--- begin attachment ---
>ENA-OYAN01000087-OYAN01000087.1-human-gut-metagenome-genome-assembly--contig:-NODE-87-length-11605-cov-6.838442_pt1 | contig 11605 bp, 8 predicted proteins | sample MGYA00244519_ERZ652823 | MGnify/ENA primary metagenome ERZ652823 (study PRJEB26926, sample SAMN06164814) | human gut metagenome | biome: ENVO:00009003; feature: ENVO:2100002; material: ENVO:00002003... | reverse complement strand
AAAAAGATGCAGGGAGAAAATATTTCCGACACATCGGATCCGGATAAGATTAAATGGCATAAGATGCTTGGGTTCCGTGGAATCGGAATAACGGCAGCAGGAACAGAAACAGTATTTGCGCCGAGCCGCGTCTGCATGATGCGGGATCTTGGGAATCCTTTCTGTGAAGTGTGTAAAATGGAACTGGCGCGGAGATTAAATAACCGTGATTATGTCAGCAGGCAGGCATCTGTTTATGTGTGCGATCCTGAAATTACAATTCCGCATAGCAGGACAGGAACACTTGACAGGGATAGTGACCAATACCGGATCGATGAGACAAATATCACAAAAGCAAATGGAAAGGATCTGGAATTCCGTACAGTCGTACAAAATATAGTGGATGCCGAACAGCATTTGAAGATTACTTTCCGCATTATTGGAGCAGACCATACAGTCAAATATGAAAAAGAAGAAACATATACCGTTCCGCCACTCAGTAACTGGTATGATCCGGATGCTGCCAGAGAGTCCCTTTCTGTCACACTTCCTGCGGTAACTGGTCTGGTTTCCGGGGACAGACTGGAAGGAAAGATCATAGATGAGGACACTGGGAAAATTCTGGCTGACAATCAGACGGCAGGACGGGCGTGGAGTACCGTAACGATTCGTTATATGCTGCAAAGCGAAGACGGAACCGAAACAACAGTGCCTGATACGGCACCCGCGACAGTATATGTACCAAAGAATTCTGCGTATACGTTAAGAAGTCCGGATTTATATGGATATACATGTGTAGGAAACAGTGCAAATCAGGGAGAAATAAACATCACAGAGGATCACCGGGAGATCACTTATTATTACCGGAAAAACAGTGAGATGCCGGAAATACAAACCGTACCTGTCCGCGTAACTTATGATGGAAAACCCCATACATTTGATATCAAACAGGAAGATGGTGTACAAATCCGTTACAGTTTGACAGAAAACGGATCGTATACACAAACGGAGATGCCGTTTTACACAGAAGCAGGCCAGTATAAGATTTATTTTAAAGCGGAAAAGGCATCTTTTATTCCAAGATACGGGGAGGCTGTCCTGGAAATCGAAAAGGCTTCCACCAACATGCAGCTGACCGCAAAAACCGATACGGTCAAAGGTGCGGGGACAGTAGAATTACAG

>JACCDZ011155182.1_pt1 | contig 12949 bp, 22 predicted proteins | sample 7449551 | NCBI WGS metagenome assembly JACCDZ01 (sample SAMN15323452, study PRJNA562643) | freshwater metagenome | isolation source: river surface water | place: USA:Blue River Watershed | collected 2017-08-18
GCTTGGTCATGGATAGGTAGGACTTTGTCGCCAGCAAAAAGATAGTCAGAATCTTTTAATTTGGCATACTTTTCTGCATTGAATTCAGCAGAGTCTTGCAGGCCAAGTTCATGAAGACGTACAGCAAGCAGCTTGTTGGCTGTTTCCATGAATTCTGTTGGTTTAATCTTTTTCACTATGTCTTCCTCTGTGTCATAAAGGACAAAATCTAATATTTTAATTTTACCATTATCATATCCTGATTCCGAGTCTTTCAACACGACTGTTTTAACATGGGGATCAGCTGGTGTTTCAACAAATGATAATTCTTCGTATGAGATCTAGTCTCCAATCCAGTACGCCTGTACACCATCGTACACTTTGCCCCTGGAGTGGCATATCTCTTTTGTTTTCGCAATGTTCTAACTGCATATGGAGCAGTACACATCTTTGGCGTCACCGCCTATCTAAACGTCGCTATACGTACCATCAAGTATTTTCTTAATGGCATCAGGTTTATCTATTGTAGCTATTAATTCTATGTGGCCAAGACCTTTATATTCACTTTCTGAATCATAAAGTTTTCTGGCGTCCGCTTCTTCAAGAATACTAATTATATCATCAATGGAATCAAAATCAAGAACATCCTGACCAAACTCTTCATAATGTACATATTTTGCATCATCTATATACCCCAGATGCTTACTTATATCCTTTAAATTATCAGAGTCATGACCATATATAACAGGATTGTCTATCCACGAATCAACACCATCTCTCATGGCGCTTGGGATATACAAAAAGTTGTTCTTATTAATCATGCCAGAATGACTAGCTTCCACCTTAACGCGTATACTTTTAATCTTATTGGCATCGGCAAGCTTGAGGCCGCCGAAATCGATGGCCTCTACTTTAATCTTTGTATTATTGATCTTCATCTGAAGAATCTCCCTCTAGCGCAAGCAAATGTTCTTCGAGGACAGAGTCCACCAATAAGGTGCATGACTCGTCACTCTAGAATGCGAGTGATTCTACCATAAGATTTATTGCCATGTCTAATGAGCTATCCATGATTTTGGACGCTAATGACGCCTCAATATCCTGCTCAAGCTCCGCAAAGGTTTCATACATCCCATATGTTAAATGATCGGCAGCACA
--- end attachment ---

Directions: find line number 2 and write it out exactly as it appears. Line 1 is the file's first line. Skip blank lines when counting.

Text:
AAAAAGATGCAGGGAGAAAATATTTCCGACACATCGGATCCGGATAAGATTAAATGGCATAAGATGCTTGGGTTCCGTGGAATCGGAATAACGGCAGCAGGAACAGAAACAGTATTTGCGCCGAGCCGCGTCTGCATGATGCGGGATCTTGGGAATCCTTTCTGTGAAGTGTGTAAAATGGAACTGGCGCGGAGATTAAATAACCGTGATTATGTCAGCAGGCAGGCATCTGTTTATGTGTGCGATCCTGAAATTACAATTCCGCATAGCAGGACAGGAACACTTGACAGGGATAGTGACCAATACCGGATCGATGAGACAAATATCACAAAAGCAAATGGAAAGGATCTGGAATTCCGTACAGTCGTACAAAATATAGTGGATGCCGAACAGCATTTGAAGATTACTTTCCGCATTATTGGAGCAGACCATACAGTCAAATATGAAAAAGAAGAAACATATACCGTTCCGCCACTCAGTAACTGGTATGATCCGGATGCTGCCAGAGAGTCCCTTTCTGTCACACTTCCTGCGGTAACTGGTCTGGTTTCCGGGGACAGACTGGAAGGAAAGATCATAGATGAGGACACTGGGAAAATTCTGGCTGACAATCAGACGGCAGGACGGGCGTGGAGTACCGTAACGATTCGTTATATGCTGCAAAGCGAAGACGGAACCGAAACAACAGTGCCTGATACGGCACCCGCGACAGTATATGTACCAAAGAATTCTGCGTATACGTTAAGAAGTCCGGATTTATATGGATATACATGTGTAGGAAACAGTGCAAATCAGGGAGAAATAAACATCACAGAGGATCACCGGGAGATCACTTATTATTACCGGAAAAACAGTGAGATGCCGGAAATACAAACCGTACCTGTCCGCGTAACTTATGATGGAAAACCCCATACATTTGATATCAAACAGGAAGATGGTGTACAAATCCGTTACAGTTTGACAGAAAACGGATCGTATACACAAACGGAGATGCCGTTTTACACAGAAGCAGGCCAGTATAAGATTTATTTTAAAGCGGAAAAGGCATCTTTTATTCCAAGATACGGGGAGGCTGTCCTGGAAATCGAAAAGGCTTCCACCAACATGCAGCTGACCGCAAAAACCGATACGGTCAAAGGTGCGGGGACAGTAGAATTACAG